Date of Submission

Spring 2012

Academic Program


Project Advisor 1

Garry Hagberg

Project Advisor 2

Marina Van Zuylen

Abstract/Artist's Statement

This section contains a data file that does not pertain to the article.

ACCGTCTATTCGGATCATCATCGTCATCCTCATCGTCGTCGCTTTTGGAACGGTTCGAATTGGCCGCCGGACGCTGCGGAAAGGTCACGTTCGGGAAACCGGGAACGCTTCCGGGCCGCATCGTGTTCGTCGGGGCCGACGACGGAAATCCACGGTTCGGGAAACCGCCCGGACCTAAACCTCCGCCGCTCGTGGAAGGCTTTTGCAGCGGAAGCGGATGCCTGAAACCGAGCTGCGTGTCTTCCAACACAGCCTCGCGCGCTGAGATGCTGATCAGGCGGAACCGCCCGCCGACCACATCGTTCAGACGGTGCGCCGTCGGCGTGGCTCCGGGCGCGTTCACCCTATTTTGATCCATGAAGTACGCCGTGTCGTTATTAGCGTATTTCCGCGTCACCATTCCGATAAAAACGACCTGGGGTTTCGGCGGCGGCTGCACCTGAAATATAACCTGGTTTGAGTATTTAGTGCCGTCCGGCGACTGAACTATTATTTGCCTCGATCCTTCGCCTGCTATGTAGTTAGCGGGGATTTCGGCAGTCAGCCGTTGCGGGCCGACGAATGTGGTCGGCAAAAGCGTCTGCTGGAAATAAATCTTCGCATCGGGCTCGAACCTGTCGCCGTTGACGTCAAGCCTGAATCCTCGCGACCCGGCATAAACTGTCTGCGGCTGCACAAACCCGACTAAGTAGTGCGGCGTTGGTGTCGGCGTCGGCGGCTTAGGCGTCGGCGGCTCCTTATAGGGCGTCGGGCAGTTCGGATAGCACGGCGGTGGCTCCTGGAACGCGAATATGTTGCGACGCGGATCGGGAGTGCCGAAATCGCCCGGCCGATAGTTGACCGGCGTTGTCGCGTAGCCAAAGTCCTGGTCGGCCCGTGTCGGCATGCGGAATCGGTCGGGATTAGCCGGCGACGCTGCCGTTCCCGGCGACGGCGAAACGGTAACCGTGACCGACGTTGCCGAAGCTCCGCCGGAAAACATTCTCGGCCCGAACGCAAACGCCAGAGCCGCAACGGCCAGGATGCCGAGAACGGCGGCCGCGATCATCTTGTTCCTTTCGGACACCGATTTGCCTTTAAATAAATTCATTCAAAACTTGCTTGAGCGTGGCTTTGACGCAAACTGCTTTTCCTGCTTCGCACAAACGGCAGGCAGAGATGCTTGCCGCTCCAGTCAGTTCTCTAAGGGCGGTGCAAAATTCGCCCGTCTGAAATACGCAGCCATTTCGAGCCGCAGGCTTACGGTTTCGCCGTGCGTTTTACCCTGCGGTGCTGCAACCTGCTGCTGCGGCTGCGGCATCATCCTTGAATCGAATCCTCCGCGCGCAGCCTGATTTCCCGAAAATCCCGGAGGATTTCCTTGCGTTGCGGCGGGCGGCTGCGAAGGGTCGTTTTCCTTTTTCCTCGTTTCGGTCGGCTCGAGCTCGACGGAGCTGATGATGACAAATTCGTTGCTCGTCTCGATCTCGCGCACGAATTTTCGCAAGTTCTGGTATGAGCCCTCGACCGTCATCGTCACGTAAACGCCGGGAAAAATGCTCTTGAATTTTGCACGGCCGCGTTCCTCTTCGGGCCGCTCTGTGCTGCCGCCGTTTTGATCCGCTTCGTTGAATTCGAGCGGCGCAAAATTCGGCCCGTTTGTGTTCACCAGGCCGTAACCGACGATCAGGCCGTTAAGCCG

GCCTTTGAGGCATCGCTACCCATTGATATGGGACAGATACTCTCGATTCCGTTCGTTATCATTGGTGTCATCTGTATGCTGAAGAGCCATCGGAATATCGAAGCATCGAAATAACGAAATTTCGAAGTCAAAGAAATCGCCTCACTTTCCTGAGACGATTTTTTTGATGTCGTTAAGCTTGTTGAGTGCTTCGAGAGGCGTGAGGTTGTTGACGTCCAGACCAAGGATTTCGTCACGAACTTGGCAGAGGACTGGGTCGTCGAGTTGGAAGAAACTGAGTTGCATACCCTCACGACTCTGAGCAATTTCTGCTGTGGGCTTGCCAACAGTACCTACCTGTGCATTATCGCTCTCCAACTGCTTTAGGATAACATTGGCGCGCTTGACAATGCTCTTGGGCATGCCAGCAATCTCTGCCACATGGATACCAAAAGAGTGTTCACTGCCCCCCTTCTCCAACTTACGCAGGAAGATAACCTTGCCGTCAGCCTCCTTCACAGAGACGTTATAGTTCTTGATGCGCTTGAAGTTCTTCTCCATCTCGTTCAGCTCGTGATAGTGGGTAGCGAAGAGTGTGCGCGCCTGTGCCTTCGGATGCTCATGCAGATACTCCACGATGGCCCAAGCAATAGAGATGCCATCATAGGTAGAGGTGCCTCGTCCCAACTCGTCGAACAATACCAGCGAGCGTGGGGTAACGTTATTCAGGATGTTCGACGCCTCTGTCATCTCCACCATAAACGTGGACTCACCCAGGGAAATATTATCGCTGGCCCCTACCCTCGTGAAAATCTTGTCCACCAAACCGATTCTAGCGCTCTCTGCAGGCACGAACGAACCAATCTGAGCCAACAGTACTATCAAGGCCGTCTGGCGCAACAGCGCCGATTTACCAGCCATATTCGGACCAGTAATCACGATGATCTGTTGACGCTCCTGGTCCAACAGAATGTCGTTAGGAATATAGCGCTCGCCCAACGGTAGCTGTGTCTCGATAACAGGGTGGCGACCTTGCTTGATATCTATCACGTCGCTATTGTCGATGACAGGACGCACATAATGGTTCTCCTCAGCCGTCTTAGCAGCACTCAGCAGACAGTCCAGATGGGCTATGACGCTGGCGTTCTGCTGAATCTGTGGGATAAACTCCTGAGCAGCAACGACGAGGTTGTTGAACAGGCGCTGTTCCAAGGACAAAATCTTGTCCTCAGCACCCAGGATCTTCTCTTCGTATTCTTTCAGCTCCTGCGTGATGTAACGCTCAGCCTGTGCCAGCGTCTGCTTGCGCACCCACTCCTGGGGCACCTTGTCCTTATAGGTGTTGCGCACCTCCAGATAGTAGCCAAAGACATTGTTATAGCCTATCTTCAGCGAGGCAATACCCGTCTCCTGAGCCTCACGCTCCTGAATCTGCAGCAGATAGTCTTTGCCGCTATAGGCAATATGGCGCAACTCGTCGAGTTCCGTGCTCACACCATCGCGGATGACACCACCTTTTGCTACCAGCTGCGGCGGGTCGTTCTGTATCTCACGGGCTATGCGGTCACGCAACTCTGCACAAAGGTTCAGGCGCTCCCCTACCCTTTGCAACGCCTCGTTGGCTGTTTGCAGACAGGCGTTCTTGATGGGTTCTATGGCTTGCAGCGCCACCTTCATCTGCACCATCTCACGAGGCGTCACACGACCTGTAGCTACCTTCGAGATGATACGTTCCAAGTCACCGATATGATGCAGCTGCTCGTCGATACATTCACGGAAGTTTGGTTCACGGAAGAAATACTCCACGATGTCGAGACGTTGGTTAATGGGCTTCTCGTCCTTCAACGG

This project focuses on the connection between evolutionary psychology and the function of the aesthetic. That which is experienced as aesthetic, I will argue, in some way relates to either a new recognition of, a way toward overcoming or a celebration of having overcome an inhospitability within the human condition – be it ontological, social or psychological. That which is aesthetic, I will argue, is advantageous to us, either consciously or unconsciously, as a means of communication with others or ourselves toward the end of greater satisfaction of instinctual needs. Art is the beginning of hospitability realized. It serves to reintroduce modern man to the inextricably linked and artificially separated others outside of his individual consciousness. Art denies isolation in any of its unconditional definitions. Aesthetic experience’s social function is felt as profound in response to the modern disintegration of accountable, satisfying social connections and is celebrated as vital in each person’s remembrance of these connections. Art, I entertain, may well be a step toward the kind of interdependency or absolute intimacy that was essential to pre-historical social functioning and survival, and it is for this kind of absolute intimacy that we today may still yearn. In the modern social condition, where the need for communication and accountability remains but the conditions for personal intimacy are more strained, art serves as a midwife for coordinated thought and action. The work of art serves the desire to overcome. To argue this position, I will look at the prehistoric social conditions of man as compared to, in brief summary, the prevailing ‘state of nature’ thought experiments conducted by Hobbes, Locke and Rousseau. From here, I will introduce Freudian notions of instinctual needs in relation to prehistoric conditions and argue that Freud’s waking dreamer, the artist, holds a more active political role in civilization then even Freud himself seemed willing to allow. To see exactly how this role is assumed, the focus will shift to the mechanisms of aesthetic experience as delineated by John Dewey. Through a close reading of his writings on the live creature within it’s environment, we will see how aesthetic experience is constructed from all forms of human activity. Synthesizing Freud’s ideas on instinct with Dewey’s ideas on experience, we will turn finally to Herbert Marcuse and the modern political implications of what he calls the Aesthetic Dimension. This dimension is one in which the artist and viewer formulate a world yet unrealized through art. This dimension brings us full circle to the latent notion, held by all three thinkers, of a liminal realm which the aesthetic creates; one between instinctual need and political action. To maintain its status as aesthetic, I will finally argue, the work of art must necessarily speak to this unrealized condition from within the Aesthetic Dimension. If we accept that modern social arrangements do not satisfy the fundamental needs for intimacy - needs which developed necessarily for man’s survival over the course of evolutionary time - then art’s attempts to restructure these arrangements toward renewed intimacy are not only valid but necessary.

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